According to the Council on Foreign Relations Senior Fellow, Robert Knake, the agreement will be enforced by something called CERT-to-CERT agreement – that is, direct cooperation between Chinese and American law enforcement officials. The agreement also establishes a Cabinet-level dialogue between the countries on espionage. The joint statement says:
Both sides are committed to making common effort to further identify and promote appropriate norms of state behaviour in cyberspace within the international community. The United States and China welcome the July 2015 report of the UN Group of Governmental Experts in the Field of Information and Telecommunications in the Context of International security, which addresses norms of behavior and other crucial issues for international security in cyberspace.
The two sides also agree to create a senior experts’ group for further discussions on this topic. A high-level joint dialogue mechanism on fighting cyber crime and related issues will be established. This mechanism will be used to review the timeliness and quality of responses to requests for information and assistance with respect to malicious cyber activity of concern identified by either side. The dialogue will take place twice a year starting from 2015. Experts at the Council for Foreign Relations say that the high-level joint dialogue involves the Ministry of Public Security, Ministry of State Security, Ministry of Justice and the State Internet and Information Office on the Chinese side, and the Secretary of Homeland Security, U.S. Attorney General, representatives of the intelligence community, and FBI on the U.S. side.9 From the US perspective, this deal was more about convincing China to stop engaging in economic espionage and to set up a CERT-to-CERT response in case any further theft happens. In a later agreement between China and the UK, commercial espionage again came as the main concern and it was agreed to be stopped.10 This will also involve the establishment of ministerial level dialogue. The deal does not affect the US plans of sanctions against individuals and entities involved in data theft.11 Interestingly, the deal does not talk about non-business data theft secured through traditional or cyber spying, which suggests that the two sides would maintain the status quo.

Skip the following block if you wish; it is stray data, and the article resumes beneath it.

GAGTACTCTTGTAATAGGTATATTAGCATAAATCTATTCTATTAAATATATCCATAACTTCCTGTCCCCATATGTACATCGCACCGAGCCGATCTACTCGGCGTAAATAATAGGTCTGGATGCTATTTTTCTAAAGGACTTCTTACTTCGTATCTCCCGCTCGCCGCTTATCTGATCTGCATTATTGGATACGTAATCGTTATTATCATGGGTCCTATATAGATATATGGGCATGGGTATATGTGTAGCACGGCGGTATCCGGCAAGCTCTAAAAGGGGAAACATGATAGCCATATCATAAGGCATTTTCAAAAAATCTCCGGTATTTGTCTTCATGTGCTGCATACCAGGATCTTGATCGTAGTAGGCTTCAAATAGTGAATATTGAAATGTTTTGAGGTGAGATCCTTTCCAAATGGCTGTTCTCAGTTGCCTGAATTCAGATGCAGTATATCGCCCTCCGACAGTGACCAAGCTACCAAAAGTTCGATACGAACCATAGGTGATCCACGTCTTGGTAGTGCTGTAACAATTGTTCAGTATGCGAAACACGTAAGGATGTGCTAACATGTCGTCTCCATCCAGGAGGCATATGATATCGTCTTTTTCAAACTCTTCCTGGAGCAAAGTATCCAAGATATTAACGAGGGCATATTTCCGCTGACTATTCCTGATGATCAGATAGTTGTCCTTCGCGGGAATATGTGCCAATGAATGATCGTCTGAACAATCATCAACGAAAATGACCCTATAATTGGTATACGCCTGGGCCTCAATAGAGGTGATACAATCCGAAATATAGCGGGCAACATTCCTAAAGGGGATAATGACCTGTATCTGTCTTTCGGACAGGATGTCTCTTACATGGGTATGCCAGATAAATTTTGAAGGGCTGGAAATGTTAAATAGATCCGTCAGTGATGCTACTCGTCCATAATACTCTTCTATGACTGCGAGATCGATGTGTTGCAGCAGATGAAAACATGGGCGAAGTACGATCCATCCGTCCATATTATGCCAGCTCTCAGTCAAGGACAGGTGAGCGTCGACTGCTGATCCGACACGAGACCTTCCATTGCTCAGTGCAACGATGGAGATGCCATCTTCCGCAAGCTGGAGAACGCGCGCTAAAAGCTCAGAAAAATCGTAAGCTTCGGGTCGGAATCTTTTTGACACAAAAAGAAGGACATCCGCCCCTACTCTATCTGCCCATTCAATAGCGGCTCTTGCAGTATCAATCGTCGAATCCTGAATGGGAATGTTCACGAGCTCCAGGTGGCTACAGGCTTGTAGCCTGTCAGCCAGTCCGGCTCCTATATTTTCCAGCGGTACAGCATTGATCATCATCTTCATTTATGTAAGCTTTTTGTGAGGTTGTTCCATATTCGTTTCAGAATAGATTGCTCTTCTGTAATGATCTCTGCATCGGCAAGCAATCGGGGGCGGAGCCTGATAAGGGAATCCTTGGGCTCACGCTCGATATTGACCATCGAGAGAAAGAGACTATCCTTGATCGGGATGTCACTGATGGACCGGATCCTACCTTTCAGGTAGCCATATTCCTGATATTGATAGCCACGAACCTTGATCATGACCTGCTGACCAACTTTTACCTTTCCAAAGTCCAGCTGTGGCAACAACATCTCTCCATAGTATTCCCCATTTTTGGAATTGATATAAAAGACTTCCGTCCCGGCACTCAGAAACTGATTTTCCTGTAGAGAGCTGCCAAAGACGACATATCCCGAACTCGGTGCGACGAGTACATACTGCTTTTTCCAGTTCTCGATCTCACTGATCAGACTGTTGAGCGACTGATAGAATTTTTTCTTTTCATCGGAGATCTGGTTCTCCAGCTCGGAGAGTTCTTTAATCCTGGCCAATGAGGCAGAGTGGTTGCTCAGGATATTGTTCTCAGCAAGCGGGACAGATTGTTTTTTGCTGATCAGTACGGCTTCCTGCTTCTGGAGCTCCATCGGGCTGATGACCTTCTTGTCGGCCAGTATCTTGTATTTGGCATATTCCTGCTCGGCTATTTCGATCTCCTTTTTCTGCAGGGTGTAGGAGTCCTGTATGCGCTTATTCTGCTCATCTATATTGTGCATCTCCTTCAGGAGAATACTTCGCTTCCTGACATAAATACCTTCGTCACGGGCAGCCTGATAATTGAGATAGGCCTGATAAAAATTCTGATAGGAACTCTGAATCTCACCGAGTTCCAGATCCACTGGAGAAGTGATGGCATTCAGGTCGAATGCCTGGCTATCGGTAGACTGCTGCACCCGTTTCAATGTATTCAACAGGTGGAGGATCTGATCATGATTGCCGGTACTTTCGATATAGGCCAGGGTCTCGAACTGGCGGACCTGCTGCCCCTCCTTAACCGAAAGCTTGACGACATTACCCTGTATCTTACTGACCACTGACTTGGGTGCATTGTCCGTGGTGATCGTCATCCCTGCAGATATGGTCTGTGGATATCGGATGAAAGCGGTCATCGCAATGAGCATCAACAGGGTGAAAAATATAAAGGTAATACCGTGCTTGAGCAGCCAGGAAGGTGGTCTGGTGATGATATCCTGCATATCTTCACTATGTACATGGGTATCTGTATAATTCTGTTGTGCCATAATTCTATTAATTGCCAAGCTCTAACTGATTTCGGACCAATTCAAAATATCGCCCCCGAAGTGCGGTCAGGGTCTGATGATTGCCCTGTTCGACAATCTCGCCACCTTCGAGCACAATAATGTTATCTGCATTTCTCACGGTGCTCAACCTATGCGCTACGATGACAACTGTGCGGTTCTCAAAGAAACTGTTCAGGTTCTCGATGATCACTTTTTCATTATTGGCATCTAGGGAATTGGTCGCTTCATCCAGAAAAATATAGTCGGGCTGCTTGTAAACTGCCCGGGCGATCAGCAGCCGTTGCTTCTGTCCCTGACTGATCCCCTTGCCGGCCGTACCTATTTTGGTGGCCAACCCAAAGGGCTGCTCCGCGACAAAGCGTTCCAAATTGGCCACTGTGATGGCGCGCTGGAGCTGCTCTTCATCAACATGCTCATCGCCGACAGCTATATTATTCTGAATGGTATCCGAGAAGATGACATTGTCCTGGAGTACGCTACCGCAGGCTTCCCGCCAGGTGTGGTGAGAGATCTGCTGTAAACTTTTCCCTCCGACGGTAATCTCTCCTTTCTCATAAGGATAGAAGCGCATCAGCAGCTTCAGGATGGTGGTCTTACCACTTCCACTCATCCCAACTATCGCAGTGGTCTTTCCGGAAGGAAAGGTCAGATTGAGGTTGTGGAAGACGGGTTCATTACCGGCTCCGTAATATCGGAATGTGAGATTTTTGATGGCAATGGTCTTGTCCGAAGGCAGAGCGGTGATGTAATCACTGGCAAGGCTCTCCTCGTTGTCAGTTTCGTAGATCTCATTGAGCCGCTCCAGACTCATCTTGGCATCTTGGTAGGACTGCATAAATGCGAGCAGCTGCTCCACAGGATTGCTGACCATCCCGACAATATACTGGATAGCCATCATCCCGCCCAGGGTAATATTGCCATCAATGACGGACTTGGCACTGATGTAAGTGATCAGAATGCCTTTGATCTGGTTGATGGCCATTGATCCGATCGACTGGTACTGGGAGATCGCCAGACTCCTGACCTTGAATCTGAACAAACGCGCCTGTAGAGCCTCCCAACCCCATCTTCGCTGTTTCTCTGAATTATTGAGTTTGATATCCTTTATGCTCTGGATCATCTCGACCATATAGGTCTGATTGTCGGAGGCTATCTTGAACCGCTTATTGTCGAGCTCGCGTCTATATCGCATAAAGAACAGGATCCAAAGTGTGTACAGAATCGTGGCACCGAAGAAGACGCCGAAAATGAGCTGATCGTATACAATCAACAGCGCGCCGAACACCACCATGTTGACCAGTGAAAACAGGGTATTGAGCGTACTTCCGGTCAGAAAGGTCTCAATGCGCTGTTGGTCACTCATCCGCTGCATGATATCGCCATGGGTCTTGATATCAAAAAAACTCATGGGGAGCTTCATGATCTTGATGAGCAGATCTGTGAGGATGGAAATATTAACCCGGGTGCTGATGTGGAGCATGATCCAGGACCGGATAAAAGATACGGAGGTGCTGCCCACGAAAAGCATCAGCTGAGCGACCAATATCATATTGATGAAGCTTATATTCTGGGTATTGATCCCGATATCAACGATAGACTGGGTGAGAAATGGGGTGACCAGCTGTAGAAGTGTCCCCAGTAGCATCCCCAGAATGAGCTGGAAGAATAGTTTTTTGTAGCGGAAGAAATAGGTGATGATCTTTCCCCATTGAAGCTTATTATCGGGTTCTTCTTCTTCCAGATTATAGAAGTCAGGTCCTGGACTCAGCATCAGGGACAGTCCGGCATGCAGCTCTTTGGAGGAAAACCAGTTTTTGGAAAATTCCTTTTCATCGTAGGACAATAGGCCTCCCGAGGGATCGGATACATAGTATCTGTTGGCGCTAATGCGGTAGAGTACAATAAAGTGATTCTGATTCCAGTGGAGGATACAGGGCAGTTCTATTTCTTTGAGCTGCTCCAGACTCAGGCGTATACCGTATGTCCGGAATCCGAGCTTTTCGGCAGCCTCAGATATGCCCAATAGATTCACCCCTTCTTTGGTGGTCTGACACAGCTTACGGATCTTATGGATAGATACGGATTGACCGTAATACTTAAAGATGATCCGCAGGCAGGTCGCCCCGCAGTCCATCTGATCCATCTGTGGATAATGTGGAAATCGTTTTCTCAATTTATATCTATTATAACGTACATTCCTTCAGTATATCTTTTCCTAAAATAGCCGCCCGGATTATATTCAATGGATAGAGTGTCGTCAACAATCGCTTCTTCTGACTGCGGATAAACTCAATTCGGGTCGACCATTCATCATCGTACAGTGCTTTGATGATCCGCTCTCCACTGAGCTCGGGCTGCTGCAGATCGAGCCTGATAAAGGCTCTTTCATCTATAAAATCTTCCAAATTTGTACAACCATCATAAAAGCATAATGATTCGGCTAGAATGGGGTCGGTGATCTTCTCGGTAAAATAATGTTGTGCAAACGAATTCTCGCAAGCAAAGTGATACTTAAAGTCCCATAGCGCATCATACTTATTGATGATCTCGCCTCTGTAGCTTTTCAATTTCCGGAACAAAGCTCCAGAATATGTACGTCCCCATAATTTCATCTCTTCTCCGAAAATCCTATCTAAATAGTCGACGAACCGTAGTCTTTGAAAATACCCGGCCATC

The White House Fact Sheet on US-China Cyber security states that the US and China have agreed “that timely responses should be provided to requests for information and assistance concerning malicious cyber activities. Further, both sides agree to cooperate, in a manner consistent with their respective national laws and relevant international obligations, with requests to investigate cyber crimes, collect electronic evidence and mitigate malicious cyber activity emanating from their territory.”